If the typical guess is $1,000 per month and the reality is $20,000  to 30,000 per month, that will be a genuine surprise, and that makes this an effective way to convey a part of your story without telling it. The investor will feel more attached to what you’re saying because you allowed them to co-create it by merging their reality with yours. The question and guess do not need to be numerical. You could ask a question like, “Which state do you think has the most mailboxes?” or “What is the most popular color for baby clothes?” as long as they are relevant to your story.

What to avoid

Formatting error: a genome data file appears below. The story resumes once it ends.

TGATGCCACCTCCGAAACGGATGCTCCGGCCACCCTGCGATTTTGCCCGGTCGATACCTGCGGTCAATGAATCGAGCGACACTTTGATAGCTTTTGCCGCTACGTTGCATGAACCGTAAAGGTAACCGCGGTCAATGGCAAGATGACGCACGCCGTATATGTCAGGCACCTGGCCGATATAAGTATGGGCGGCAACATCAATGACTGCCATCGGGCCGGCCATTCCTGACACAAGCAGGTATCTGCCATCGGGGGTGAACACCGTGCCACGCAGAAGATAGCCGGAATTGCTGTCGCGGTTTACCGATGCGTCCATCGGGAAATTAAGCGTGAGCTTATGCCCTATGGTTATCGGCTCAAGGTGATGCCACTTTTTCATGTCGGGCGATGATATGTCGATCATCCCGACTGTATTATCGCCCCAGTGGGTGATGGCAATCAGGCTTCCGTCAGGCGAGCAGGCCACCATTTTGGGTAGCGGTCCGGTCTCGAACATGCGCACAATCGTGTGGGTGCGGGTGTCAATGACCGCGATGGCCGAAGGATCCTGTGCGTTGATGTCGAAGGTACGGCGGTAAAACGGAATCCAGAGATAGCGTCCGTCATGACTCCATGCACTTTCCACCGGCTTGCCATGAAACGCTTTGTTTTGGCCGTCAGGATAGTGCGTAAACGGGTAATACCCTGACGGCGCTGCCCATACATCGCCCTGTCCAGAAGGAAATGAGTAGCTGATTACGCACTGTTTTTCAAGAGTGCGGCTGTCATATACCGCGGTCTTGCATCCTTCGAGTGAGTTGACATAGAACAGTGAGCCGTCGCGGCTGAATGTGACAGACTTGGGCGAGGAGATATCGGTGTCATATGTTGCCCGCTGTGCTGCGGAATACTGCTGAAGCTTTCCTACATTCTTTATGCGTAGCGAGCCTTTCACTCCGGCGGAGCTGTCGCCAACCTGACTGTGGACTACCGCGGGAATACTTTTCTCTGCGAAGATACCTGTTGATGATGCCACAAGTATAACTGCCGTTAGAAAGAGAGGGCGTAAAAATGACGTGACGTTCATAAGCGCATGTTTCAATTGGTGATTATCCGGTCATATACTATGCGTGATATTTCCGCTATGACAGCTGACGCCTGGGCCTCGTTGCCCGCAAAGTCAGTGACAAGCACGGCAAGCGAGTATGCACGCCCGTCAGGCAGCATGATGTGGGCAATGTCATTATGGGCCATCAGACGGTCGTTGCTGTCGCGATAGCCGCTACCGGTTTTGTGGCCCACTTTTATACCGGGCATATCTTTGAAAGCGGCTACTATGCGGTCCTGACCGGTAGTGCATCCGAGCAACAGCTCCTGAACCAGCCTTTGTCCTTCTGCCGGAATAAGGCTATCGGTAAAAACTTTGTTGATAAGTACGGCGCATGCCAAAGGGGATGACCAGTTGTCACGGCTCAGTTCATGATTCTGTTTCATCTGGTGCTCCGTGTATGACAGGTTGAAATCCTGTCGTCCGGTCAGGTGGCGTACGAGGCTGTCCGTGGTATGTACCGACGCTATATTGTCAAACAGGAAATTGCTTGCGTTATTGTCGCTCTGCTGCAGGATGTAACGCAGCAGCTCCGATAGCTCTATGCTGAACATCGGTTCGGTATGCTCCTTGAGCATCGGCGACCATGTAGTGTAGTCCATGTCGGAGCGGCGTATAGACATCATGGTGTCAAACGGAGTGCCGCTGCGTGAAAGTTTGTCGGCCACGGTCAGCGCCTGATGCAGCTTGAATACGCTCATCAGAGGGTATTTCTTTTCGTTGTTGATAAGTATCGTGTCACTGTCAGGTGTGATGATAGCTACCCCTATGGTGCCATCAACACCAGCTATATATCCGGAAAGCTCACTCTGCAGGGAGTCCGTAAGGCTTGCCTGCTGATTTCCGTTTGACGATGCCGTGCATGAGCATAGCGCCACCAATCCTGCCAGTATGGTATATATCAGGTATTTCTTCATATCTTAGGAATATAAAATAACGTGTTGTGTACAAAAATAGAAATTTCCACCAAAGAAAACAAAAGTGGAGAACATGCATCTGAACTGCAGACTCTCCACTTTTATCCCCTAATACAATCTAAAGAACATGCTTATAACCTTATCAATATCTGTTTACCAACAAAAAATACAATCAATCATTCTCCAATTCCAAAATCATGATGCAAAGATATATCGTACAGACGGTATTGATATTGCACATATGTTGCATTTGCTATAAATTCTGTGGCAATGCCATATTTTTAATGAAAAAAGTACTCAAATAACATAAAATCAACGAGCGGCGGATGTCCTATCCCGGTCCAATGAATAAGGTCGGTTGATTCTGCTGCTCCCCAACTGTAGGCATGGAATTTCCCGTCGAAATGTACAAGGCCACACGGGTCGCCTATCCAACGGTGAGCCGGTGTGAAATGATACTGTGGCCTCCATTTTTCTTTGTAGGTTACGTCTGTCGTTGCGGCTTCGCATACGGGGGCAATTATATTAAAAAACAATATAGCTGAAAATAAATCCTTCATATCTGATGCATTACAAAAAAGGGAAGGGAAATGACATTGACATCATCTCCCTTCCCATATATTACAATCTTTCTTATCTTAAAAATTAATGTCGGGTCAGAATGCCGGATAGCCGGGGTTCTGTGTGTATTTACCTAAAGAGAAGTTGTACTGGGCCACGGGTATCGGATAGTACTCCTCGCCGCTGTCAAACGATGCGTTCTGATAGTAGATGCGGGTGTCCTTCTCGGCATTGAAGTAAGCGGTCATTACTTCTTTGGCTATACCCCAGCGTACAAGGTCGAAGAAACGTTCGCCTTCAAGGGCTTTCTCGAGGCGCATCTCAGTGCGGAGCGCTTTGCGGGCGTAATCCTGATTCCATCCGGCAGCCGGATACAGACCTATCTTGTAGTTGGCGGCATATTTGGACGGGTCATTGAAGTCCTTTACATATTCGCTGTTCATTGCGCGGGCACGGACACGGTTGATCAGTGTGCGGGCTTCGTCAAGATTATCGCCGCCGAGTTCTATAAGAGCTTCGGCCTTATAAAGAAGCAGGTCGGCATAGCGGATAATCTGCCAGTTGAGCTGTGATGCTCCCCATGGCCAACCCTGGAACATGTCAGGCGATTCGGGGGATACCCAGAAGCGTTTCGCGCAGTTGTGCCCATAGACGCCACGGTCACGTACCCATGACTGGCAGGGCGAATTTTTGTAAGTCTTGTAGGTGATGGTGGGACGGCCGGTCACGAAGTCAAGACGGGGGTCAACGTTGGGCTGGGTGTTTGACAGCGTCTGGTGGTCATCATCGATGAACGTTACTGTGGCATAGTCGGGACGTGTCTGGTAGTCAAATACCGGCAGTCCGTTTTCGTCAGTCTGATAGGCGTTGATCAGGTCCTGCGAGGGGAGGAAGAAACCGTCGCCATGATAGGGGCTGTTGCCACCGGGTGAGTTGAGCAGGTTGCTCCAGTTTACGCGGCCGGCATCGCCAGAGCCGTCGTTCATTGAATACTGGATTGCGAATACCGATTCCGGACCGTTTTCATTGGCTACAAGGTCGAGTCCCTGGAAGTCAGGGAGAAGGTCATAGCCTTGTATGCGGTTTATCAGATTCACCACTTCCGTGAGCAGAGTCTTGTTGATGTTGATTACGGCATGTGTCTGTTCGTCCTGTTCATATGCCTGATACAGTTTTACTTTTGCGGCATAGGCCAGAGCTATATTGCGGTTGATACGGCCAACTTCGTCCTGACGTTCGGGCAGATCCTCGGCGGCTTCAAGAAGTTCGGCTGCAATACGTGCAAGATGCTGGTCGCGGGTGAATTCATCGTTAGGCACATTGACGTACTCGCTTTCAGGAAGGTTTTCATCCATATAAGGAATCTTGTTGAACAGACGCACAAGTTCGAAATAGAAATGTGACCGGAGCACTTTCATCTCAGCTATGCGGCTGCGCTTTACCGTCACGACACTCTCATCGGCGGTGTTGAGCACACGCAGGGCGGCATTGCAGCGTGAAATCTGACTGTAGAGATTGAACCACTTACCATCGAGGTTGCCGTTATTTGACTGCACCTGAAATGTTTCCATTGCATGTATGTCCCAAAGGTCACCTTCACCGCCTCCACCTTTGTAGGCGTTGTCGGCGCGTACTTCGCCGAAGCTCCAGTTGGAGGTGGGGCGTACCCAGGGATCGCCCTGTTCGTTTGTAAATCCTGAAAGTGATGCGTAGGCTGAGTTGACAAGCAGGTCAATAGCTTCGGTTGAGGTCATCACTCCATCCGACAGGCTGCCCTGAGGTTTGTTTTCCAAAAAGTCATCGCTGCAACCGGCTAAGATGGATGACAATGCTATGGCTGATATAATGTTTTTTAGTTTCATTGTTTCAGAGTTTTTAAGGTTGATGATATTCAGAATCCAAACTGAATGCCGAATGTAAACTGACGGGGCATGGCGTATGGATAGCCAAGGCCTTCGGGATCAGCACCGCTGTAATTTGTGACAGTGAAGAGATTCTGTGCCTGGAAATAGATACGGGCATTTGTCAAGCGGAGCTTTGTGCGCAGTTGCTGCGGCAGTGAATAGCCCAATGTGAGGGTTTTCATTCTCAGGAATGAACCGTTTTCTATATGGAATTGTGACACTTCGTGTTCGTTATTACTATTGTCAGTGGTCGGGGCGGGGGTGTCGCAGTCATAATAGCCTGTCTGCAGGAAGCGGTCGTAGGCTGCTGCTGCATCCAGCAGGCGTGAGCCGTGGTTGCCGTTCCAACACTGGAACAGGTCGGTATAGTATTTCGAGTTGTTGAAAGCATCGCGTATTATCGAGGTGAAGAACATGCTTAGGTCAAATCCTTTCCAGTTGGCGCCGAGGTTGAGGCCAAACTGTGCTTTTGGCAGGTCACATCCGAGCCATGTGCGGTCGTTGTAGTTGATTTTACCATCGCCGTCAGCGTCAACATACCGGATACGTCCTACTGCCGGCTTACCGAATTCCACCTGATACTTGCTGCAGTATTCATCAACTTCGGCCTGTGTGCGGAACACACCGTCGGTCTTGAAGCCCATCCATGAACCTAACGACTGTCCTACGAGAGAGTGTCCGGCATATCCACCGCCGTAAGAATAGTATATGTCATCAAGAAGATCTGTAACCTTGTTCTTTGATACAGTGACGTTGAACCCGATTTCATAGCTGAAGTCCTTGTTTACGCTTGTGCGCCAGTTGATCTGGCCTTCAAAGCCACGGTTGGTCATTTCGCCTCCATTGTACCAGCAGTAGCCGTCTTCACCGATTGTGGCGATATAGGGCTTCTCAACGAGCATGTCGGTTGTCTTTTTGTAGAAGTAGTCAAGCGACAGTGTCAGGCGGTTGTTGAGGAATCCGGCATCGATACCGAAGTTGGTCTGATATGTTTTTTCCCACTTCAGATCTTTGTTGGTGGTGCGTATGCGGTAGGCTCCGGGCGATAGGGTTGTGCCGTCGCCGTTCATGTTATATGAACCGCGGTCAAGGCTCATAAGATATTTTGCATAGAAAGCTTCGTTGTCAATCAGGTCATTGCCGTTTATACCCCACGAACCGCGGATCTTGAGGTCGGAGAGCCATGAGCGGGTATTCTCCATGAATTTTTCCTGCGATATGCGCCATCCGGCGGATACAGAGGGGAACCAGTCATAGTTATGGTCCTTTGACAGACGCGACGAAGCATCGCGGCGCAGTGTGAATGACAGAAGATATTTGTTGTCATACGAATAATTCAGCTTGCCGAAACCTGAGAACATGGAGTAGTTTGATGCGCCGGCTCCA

I would be careful using the “Did ya know?” questions, as they can come across as a little silly. A good example of this is, “Did you know that modern commercial airliners actually cruise slower than the commercial jets of the 1960s?” An okay one might be, “Did you know online advertising spend is projected to surpass a trillion dollars by 2025?” And a bad one would be, “Did you know it’s hard to run ads on Facebook?” That’s just phrasing a statement as a question. Don’t do that.

Peppering a pitch with simple, low cognitive load questions will guarantee that the investor is paying attention, and is very likely help to build rapport that gets the investor on your side. Do not try to challenge an investor’s knowledge early on, unless revealing a surprising and intuitive fact is central to your story. If you do need to do that, do it gently.

Used skillfully, yes/no and short-answer questions can help create a shared reality between you and the person you’re pitching to, which is important for getting a follow-up meeting and essential for convincing them to invest.